Presentations from systems provider Ericsson and network operator France Telecom described efforts to lower energy consumption through installation of systems that can be dynamically reconfigured, allowing some parts of the network to be shut down during lower traffic period. Early retirement of legacy equipment will also accelerate reductions in consumption.

Results from the EU project TREND showed that the electrical consumption of the core network is dependent on the level of traffic, and suggest that this would be the best location to implement such innovations. The access network power consumption, on the other hand is not as strongly affected by the level of traffic. Peter Vetter presented the Green Touch consortium which has been formed by Alcatel-Lucent to focus on energy-saving strategies.

During the panel discussion, it was learned that figures from energy consumption due to data center traffic are probably understated, because most of the available data predate the explosive growth in cloud-computing and video transmission. However, based on current trends, the power consumption of the internet is expected to rise from 5% of total resources today to 8% of total electrical power generation by 2020.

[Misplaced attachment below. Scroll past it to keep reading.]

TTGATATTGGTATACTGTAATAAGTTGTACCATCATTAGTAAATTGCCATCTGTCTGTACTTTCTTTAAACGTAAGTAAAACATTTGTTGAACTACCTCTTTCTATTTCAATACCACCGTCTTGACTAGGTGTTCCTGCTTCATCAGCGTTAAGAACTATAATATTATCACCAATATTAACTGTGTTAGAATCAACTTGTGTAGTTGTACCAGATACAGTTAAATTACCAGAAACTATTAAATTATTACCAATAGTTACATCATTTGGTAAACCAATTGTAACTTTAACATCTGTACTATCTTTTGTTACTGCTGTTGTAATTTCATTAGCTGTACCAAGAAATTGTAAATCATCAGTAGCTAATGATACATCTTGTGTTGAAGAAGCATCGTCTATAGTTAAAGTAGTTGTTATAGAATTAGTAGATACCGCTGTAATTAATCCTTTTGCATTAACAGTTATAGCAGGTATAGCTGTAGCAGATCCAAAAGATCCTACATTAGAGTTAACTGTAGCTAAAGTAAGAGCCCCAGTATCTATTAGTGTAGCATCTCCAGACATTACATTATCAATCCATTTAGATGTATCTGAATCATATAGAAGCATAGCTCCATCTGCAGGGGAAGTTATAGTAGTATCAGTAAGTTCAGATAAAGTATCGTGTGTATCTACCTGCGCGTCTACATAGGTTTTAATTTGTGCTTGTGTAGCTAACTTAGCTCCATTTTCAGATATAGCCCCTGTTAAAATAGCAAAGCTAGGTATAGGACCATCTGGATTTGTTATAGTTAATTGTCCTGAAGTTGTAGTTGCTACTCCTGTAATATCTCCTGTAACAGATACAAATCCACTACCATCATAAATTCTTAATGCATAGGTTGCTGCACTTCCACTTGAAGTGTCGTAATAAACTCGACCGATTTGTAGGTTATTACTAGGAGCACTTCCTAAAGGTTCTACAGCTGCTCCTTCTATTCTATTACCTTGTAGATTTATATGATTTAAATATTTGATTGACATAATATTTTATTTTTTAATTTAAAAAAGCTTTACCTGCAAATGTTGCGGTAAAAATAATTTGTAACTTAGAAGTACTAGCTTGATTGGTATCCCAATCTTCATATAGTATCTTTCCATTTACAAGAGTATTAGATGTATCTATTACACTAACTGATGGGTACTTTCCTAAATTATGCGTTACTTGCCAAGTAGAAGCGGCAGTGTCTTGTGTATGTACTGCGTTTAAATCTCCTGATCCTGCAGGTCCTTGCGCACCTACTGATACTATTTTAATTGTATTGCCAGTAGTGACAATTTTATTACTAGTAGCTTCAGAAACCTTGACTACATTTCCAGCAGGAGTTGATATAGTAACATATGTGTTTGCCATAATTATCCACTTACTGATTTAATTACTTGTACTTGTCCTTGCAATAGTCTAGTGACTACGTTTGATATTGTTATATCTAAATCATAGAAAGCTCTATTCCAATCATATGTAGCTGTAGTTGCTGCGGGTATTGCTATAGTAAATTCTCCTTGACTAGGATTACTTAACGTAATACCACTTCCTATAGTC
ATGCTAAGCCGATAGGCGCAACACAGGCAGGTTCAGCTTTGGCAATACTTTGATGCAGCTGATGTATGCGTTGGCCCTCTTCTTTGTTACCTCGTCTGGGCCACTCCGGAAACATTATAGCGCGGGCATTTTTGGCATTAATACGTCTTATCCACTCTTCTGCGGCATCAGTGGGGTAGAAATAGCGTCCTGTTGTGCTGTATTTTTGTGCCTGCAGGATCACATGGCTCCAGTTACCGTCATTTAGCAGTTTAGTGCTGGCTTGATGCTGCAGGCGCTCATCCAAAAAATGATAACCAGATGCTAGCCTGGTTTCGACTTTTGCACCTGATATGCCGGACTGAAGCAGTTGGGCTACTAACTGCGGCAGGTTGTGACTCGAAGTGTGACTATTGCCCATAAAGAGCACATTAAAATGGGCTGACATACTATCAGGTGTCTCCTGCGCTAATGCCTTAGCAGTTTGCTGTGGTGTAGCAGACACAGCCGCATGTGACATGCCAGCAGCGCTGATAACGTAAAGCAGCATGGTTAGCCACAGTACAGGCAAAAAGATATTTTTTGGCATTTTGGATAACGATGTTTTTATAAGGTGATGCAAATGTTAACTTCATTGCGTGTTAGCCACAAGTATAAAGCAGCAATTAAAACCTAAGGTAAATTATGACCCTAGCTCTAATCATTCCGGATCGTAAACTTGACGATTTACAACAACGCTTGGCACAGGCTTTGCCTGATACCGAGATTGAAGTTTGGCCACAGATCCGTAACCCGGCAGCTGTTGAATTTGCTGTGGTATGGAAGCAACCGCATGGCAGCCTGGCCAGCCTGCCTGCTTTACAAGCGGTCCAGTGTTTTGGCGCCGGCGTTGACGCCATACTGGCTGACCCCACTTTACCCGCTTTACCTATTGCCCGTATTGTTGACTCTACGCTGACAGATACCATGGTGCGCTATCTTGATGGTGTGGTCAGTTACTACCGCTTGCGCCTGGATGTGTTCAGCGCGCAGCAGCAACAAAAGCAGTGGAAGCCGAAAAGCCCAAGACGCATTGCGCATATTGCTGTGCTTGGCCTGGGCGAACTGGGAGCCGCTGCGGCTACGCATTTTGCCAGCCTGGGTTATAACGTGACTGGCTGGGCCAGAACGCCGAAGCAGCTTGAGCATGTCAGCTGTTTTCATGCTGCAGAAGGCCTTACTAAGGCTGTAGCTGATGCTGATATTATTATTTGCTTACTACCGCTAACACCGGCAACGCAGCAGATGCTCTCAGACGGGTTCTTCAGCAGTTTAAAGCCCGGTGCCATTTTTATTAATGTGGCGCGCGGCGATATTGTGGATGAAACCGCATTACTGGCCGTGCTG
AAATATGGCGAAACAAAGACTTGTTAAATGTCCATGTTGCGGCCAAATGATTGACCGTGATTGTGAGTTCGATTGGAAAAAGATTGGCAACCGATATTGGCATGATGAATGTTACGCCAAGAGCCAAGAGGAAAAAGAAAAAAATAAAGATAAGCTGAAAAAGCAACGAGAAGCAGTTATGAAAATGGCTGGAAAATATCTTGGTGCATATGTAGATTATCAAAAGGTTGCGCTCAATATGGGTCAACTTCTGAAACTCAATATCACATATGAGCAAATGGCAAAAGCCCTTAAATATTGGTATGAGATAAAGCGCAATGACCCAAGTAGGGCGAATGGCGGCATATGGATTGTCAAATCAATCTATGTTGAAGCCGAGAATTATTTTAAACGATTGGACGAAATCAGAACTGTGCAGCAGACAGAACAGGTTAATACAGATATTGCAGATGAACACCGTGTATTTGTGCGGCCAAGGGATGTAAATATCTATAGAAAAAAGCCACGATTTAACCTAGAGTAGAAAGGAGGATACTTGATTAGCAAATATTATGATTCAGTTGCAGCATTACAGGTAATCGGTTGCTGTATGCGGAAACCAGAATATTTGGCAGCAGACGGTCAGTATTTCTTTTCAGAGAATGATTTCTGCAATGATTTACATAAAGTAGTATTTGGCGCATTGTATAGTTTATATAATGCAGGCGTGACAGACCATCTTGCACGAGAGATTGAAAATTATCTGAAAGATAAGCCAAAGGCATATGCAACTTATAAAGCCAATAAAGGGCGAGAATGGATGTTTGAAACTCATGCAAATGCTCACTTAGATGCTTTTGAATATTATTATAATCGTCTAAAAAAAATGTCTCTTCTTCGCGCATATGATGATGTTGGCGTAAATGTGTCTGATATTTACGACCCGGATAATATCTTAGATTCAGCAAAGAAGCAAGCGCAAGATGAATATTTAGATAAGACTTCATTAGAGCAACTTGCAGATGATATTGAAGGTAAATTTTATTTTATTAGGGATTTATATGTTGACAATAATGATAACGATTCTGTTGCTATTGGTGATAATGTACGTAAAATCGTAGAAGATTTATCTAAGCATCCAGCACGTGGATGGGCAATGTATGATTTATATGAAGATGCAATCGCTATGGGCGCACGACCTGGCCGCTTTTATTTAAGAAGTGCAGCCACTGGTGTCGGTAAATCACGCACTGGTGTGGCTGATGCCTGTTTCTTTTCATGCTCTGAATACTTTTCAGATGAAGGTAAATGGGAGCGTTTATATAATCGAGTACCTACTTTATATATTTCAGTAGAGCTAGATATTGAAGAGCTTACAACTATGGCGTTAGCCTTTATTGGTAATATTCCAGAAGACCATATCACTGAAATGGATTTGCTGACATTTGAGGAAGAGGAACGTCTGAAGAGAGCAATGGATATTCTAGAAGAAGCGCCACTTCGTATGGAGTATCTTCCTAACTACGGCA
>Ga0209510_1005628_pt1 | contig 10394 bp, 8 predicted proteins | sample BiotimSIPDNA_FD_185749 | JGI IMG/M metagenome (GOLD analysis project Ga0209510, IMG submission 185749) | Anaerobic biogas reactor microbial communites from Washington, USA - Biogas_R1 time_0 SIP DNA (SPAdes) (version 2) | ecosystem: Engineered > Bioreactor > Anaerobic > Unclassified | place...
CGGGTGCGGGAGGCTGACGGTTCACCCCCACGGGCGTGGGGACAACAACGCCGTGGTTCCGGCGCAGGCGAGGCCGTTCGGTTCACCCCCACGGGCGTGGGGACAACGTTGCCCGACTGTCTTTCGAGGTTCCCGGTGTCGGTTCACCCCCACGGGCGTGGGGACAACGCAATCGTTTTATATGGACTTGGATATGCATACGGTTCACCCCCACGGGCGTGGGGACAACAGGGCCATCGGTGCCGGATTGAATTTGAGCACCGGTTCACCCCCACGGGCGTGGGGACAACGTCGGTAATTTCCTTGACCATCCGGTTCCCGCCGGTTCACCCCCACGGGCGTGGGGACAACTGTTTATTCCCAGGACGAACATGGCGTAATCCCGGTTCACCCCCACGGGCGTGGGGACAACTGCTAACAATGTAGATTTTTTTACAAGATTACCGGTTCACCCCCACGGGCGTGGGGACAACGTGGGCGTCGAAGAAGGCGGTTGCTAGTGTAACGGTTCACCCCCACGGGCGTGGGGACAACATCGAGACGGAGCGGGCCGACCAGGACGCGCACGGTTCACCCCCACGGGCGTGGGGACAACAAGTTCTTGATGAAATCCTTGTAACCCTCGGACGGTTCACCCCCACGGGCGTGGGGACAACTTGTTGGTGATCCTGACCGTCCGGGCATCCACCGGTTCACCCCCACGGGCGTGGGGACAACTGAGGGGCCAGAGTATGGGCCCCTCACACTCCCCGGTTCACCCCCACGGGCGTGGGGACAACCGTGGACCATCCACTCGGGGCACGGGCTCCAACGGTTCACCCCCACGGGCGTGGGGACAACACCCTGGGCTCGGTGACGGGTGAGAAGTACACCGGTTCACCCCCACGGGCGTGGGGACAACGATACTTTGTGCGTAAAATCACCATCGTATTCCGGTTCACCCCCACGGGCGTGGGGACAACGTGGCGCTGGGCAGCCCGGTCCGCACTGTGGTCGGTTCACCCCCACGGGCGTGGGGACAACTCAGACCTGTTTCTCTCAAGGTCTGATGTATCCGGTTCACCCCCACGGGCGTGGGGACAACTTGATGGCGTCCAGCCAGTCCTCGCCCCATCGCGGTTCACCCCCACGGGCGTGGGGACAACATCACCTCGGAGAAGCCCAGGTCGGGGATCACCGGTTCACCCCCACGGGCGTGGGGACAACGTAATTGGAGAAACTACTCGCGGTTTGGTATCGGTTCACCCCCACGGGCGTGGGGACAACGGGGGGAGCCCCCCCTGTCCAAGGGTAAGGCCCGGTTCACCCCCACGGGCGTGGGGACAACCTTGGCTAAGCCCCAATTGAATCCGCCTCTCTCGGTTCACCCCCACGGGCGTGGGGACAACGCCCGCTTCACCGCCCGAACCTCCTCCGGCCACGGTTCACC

Panel discussion

The Panel comprised Mario Pickavet (Ghent University / IBBT, Belgium); Paolo Frankl (IEA, France); Marco Ajmone Marsan (PoliTo, Italy); Stéphane Gosselin (Orange Labs, France); Peter Vetter (Bell Labs / Alcatel-Lucent, US) ; and Björn Skubic (Ericsson, Sweden).

Panel members were given a series of questions and following are their responses and the associated discussions.

Is there a need for collaboration between energy production and green ICT strategies, or can both worlds work in a separate way?

Vetter: Networks can help power suppliers, especially to better understand the power consumption. Moreover, networks can also improve the energy efficiency. For example, processing at low temperatures can be an appropriate solution for lowering the power consumption of ICT systems. But on the other hand, a lot of energy is required to achieve these low temperatures.